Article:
TOPEKA, Kan. (AP) -- A survey says up to 9 percent of Kansans are at risk of developing a gambling problem and that 26 percent of the state's residents could be affected by the uncontrolled gambling of a relative or friend.
The survey was presented Wednesday to the Kansas Department for Aging and Disability Services and members of the state's problem gambling task force. The telephone survey of 1,600 adults in Kansas was conducted for the department to help determine how the state should spend $400,000 in new funding to combat problem gambling.
Legislators increased the funding for problem gambling programs to $1.2 million in fiscal 2013-14, which began July 1. The increase was in response to concerns that Kansas was benefiting financially from gambling but doing too little to treat gambling problems.
Kansas has three state-owned casinos and a statewide lottery.
The Topeka Capital-Journal reported (http://bit.ly/18TLT6H ) that a member of the firm that conducted the survey, Doug Ballou, said the age of residents likely to feel the effects of gambling ranged from teenagers to retirees.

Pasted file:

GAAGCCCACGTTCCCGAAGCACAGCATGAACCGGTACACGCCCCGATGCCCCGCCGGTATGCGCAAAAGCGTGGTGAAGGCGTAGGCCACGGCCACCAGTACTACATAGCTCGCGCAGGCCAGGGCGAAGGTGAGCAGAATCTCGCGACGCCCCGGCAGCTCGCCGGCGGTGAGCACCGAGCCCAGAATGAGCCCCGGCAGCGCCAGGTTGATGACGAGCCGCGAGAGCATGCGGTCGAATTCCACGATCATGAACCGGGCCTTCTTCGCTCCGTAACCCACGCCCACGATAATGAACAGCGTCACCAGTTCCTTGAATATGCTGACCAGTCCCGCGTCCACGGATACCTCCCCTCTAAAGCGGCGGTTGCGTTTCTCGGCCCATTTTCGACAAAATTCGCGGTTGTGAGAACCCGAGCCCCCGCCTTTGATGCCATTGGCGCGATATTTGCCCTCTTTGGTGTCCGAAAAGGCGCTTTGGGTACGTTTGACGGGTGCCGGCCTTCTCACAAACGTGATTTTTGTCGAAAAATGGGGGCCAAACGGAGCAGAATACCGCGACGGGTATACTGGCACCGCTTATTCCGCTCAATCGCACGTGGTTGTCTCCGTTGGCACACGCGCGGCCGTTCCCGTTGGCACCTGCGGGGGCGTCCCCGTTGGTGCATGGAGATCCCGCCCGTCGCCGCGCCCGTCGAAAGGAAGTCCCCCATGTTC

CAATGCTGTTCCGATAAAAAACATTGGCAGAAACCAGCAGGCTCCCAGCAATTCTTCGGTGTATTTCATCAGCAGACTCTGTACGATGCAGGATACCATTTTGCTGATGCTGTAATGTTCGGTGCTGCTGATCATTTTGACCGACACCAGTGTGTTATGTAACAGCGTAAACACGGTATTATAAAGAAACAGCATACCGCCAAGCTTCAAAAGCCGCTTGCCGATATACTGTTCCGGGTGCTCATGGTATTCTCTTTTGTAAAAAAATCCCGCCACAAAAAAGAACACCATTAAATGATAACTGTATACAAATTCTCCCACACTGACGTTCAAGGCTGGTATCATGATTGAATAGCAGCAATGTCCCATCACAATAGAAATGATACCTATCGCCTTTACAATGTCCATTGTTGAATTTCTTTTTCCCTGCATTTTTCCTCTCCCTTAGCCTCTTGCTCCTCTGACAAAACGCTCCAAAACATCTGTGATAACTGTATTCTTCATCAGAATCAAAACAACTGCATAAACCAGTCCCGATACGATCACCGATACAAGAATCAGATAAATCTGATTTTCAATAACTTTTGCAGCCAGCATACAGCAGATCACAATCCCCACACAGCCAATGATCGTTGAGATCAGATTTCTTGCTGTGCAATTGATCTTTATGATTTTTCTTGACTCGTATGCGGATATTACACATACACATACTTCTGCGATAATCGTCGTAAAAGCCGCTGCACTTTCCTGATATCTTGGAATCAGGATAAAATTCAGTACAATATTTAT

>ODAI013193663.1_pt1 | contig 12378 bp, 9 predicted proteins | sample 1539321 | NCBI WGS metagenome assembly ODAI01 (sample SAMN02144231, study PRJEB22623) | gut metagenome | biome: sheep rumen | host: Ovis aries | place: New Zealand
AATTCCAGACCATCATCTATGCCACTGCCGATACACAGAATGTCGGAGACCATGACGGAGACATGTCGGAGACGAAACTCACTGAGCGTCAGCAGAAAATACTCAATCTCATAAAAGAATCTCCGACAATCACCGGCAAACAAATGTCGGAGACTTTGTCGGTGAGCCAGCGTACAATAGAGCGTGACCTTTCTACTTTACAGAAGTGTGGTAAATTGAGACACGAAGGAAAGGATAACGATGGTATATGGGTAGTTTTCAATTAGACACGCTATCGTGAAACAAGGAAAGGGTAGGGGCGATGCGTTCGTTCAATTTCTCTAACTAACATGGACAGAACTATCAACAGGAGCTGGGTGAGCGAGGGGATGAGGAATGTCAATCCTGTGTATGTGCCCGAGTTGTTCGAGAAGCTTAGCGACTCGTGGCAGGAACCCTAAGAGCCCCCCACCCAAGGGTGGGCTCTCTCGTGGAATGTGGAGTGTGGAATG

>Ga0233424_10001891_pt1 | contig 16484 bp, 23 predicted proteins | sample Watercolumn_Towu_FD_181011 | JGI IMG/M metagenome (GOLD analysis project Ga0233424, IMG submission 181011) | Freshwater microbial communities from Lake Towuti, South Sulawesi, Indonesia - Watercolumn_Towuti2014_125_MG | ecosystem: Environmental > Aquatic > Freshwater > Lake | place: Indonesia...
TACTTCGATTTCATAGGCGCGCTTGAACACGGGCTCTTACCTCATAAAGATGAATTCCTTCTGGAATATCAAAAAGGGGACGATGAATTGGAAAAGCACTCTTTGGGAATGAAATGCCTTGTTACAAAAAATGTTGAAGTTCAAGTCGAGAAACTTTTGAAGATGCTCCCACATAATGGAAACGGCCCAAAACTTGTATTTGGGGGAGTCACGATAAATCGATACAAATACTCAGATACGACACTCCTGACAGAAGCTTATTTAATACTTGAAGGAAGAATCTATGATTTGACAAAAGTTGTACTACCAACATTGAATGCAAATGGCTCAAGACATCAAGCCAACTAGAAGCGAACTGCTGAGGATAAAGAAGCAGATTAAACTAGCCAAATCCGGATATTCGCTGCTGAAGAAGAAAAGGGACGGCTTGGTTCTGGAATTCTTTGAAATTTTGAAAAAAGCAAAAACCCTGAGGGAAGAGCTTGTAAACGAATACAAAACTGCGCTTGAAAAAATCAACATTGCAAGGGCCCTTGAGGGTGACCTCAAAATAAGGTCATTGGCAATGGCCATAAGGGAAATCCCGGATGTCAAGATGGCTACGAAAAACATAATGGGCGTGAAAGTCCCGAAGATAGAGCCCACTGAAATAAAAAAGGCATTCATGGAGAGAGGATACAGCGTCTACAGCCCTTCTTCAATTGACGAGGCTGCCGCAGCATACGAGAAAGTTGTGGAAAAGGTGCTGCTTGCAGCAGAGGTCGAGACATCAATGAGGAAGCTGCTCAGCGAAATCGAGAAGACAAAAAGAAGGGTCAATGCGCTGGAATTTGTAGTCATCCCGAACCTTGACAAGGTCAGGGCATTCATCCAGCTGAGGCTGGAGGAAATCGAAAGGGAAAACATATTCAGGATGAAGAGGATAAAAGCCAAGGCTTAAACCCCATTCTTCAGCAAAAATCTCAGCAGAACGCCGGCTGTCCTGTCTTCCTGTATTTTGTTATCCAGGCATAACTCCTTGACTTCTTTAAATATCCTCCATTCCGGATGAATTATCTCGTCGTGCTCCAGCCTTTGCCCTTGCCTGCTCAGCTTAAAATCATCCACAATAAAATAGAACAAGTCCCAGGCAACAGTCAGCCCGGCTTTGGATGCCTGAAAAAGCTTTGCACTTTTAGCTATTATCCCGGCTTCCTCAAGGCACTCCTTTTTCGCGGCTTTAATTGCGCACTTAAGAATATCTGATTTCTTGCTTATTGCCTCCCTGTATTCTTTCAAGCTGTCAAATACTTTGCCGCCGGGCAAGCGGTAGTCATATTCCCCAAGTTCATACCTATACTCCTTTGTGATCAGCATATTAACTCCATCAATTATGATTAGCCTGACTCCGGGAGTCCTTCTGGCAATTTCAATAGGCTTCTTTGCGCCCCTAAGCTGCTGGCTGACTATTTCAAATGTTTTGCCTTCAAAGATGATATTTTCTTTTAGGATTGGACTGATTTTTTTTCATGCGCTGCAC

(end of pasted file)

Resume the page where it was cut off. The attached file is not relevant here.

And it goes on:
"There's never really going to be enough money" to help problem gamblers and those affected by it, Ballou said. "We can ill-afford to send mixed messages."
The survey says one in six gamblers did so to win money to pay bills or cope with everyday problems. The lottery was the most common form of gambling cited, with 47 percent of adults playing in the past year.
In addition, one-fifth of residents who seldom or never gambled said they refrained because of the distance to casinos, rather than any lack of interest in gambling.
Jean Holthaus, manager of problem gambling services for Aging and Disability Services, said a plan was being developed to help problem gamblers. The plan could include more advertising about gambling's dangers, more outpatient treatment, workforce training for gambling addicts and a better statewide hotline. The hotline offers guidance for gambling addicts on treatment options.